Fidel recalled moments from his past encounters with President Bouteflika, an unconditional and loyal friend of Cuba

Author: Granma |
October 14, 2016 09:10:00
Photo: Alex Castro

Comandante en Jefe Fidel Castro Ruz and His Excellency Abdelmalek Sellal, Prime Minister of the People’s Democratic Republic of Algeria, held a cordial meeting on October 13.

The Algerian leader commented on the two countries’ close friendship and extended warm words to the leader of the Cuban Revolution, on behalf of his government and in particular the people of this sister nation.

Together with the distinguished visitor, Fidel recalled moments from his past encounters with President Bouteflika, an unconditional and loyal friend of Cuba, to whom he sent fraternal greetings. He also commented on Cuba’s internationalist collaboration with various African countries, in particular Algeria, and emphasized the challenges facing the international community in order to safeguard peace and ensure food security and the existence of the human species.

Fidel told the Algerian Prime Minister that the unforgettable Chávez and Bouteflika will always be leaders of two revolutionary countries - one in Latin America and the other in Africa - which have offered the most support to the Cuban Revolution, subjected to a perverse over 50-year blockade.

He highlighted that Venezuela and Algeria ceased to be instruments of imperialism, intent on plundering our countries. Our peoples’ revolutionary resolve will grow. Nothing or no one will be able to defeat them, he commented.
Raúl Receives Prime Minister of the People’s Democratic Republic of Algeria
In a fraternal atmosphere, both leaders highlighted the excellent state of bilateral relations

Author: Granma |
October 14, 2016 09:10:10
Photo: Estudio Revolución

On October 13, Army General Raúl Castro Ruz, President of the Councils of State and Ministers of Cuba, received His Excellency Abdelmalek Sellal, Prime Minister of the People’s Democratic Republic of Algeria, on an official visit to Cuba.

In a fraternal atmosphere, both leaders highlighted the excellent state of bilateral relations and ratified the willingness of their respective governments to continue strengthening the historic ties of friendship and solidarity which unite the two countries. They also discussed key issues on the international agenda.

The distinguished visitor as accompanied by the honorable Ramtane Lamamra, minister of State and minister for Foreign Affairs and International Cooperation; Minister for Health, Population and Hospital Reform Abdelmalek Boudiaf; and M’hmed Achache, Algerian ambassador to Cuba.

Participating on the Cuban side were Ricardo Cabrisas Ruiz, a Council of Ministers vice president and minister of Economy and Planning; as well as Bruno Rodríguez Parrilla, Roberto Morales Ojeda, and Rodrigo Malmierca Díaz, ministers of Foreign Relations, Public Heath, and Foreign Trade and Investment, respectively.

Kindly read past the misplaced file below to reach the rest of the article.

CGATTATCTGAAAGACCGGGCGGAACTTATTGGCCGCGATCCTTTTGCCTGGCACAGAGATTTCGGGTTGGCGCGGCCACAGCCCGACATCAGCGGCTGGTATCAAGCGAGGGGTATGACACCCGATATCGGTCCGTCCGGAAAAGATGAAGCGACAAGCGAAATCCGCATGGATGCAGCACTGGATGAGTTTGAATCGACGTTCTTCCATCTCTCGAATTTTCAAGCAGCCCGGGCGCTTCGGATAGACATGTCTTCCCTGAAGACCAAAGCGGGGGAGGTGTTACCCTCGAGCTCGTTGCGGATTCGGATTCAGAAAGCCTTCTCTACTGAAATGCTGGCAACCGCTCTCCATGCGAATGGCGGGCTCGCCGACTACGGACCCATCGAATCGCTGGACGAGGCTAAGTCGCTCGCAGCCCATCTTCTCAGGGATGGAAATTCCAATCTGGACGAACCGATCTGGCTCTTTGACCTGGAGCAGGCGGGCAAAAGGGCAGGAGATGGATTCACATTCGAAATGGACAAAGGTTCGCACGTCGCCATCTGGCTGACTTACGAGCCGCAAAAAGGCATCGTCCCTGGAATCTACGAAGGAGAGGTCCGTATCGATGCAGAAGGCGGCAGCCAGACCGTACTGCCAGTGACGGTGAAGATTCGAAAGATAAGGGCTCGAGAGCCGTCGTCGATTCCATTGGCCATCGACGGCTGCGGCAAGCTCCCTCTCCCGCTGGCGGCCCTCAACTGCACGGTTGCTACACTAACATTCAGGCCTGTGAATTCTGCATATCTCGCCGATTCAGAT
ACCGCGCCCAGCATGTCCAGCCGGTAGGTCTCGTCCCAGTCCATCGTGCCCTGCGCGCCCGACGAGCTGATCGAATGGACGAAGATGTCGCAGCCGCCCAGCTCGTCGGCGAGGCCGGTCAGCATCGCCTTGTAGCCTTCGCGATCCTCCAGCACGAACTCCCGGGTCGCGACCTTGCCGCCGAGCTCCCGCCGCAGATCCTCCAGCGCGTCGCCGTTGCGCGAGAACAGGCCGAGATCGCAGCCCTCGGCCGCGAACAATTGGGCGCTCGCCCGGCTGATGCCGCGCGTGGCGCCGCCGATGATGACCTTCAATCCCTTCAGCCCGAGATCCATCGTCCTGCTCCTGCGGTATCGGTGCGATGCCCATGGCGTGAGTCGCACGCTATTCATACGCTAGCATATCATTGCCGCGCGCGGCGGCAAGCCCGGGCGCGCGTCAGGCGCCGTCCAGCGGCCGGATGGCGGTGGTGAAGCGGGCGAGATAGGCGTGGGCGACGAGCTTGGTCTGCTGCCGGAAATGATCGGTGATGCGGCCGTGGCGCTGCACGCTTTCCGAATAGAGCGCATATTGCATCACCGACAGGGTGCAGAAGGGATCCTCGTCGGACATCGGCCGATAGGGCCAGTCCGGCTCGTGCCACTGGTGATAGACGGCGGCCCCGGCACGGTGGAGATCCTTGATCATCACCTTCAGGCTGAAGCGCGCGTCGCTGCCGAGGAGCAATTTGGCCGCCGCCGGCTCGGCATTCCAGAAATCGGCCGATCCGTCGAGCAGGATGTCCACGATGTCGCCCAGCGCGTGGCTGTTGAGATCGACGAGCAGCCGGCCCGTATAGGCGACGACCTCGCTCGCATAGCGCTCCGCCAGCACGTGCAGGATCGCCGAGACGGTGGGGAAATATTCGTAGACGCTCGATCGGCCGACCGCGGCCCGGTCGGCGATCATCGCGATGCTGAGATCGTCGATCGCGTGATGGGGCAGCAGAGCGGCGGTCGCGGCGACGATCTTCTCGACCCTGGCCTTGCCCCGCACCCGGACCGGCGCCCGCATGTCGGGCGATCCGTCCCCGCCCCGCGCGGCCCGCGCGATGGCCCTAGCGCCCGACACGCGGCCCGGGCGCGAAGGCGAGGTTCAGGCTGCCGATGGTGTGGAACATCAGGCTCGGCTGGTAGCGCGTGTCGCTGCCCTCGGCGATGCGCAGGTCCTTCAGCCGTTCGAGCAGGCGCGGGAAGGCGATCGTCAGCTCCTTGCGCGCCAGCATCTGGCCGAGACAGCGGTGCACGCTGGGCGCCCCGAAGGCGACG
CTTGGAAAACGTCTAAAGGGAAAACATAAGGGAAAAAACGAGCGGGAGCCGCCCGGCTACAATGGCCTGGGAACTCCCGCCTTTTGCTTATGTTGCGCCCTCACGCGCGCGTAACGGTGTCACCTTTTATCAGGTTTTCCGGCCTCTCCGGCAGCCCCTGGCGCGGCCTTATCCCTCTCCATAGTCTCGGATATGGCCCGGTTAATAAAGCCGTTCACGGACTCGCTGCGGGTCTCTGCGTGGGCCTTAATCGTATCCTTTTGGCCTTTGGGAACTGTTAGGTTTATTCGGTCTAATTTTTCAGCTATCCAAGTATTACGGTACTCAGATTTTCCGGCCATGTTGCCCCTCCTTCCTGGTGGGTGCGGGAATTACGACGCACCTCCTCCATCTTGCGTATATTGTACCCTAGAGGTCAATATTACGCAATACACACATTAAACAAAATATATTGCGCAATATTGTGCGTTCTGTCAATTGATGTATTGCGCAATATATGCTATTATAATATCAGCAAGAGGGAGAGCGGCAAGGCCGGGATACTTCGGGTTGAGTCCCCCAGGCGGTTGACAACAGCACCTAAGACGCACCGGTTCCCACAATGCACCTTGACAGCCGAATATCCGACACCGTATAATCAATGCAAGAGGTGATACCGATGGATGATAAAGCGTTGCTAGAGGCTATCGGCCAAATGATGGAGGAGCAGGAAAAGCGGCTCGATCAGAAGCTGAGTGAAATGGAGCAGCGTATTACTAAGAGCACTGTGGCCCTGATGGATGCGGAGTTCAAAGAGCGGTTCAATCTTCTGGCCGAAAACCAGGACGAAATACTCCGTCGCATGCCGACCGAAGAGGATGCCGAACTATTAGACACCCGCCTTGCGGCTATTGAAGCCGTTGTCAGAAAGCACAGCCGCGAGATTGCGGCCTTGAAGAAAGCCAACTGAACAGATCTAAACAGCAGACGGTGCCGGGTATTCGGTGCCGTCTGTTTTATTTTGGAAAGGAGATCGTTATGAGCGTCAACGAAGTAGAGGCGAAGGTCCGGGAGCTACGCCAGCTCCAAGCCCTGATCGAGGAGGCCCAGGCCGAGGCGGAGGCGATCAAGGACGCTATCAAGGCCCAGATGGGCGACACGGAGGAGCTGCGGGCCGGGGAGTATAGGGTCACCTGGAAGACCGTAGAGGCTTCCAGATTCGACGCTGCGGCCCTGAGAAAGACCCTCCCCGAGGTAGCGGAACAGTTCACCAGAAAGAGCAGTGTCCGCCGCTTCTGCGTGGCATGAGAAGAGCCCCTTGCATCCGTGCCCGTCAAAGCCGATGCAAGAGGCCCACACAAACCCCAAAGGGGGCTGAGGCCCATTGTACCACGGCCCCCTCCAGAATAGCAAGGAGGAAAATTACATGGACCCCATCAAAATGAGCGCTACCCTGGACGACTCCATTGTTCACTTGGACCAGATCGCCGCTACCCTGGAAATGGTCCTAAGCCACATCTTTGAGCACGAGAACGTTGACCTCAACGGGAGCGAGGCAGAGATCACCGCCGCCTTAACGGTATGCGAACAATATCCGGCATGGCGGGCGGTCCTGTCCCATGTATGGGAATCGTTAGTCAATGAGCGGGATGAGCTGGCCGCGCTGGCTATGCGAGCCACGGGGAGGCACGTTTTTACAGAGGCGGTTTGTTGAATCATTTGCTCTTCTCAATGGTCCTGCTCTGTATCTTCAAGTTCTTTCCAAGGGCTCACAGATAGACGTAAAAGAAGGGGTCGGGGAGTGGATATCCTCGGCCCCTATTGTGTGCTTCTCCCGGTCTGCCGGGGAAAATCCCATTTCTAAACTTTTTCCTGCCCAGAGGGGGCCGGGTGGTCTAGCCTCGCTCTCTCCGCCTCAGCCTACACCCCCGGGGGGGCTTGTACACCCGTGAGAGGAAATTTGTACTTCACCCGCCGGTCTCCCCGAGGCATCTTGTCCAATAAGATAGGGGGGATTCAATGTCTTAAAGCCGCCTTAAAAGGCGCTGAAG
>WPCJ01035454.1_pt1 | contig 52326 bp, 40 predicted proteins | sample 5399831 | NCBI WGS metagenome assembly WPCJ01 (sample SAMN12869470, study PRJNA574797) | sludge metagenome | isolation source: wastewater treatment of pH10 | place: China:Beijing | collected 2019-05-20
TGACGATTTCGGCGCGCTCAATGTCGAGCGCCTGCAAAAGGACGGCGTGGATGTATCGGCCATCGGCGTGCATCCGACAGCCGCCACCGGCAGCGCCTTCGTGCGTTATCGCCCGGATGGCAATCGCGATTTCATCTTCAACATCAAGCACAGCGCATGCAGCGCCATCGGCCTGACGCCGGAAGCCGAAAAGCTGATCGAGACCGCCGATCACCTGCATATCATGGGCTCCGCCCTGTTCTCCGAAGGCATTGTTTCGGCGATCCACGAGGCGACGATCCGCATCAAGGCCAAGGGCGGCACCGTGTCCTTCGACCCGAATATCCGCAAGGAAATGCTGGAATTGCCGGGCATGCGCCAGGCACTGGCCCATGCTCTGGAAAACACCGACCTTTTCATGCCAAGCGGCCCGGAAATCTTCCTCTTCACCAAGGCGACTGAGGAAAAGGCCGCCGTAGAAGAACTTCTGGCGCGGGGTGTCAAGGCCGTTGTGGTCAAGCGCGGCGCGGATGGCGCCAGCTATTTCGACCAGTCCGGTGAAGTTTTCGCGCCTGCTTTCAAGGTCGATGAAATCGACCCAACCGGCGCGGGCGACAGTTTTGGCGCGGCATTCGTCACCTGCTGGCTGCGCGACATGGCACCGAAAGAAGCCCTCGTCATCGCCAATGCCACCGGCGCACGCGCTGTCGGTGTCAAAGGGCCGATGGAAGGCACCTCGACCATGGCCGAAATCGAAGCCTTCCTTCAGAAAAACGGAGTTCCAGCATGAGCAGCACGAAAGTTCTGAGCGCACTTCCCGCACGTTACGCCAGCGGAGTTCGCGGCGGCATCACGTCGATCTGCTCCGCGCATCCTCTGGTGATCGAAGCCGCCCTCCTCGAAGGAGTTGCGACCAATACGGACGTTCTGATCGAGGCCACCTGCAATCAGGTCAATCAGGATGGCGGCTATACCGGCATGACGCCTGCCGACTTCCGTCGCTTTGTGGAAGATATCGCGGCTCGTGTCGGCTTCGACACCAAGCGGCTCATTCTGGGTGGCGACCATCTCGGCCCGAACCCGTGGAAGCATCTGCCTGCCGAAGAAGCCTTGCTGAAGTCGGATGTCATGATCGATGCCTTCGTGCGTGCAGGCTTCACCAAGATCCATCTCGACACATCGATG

Cuba and Algeria, united by a close friendship

The visit will contribute toward strengthening the excellent bilateral ties - based on mutual respect - between the two governments and parliaments, as well as expanding cooperation in strategic sectors such as public health, the pharmaceutical industry, biotechnology, agriculture and sport, among others

Author: Ernesto J. Gómez Figueredo |
Author: Iramsy Peraza Forte |
October 13, 2016 10:10:47

Cuba and Algeria are united by ties of friendship and solidarity, stated the President of the island's National Assembly of People's Power (ANPP) Esteban Lazo Hernández, upon receiving Abdelmalek Sellal, Prime Minister of the People's Democratic Republic of Algeria, making an official visit to Cuba.

Our ties have been forged throughout history, since the beginning of the Cuban Revolution, stated Lazo, who also noted that Comandante en Jefe, Fidel Castro, Army General Raúl Castro, and Algeria's most senior leaders, have been key to the construction of this fraternal relationship.

In regards to the excellent ties of friendship, solidarity and cooperation between the two countries, the President of the Cuban parliament highlighted that the island's first international medical mission was sent to Algeria, representing the "start of a history of cooperation which has taken us to over 100 nations."

On behalf of Cuba's members of parliament, Lazo thanked the North African country for its support and accompaniment offered the Cuban people in their major struggles. In particular, he noted Algeria's support for the resolution presented by Cuba in the United Nations condemning the economic, commercial and financial blockade imposed by the United States on the island.

He also noted that this visit will contribute toward strengthening the excellent bilateral ties - based on mutual respect - between the two governments and parliaments, as well as expanding cooperation in strategic sectors such as public health, the pharmaceutical industry, biotechnology, agriculture and sport, among others.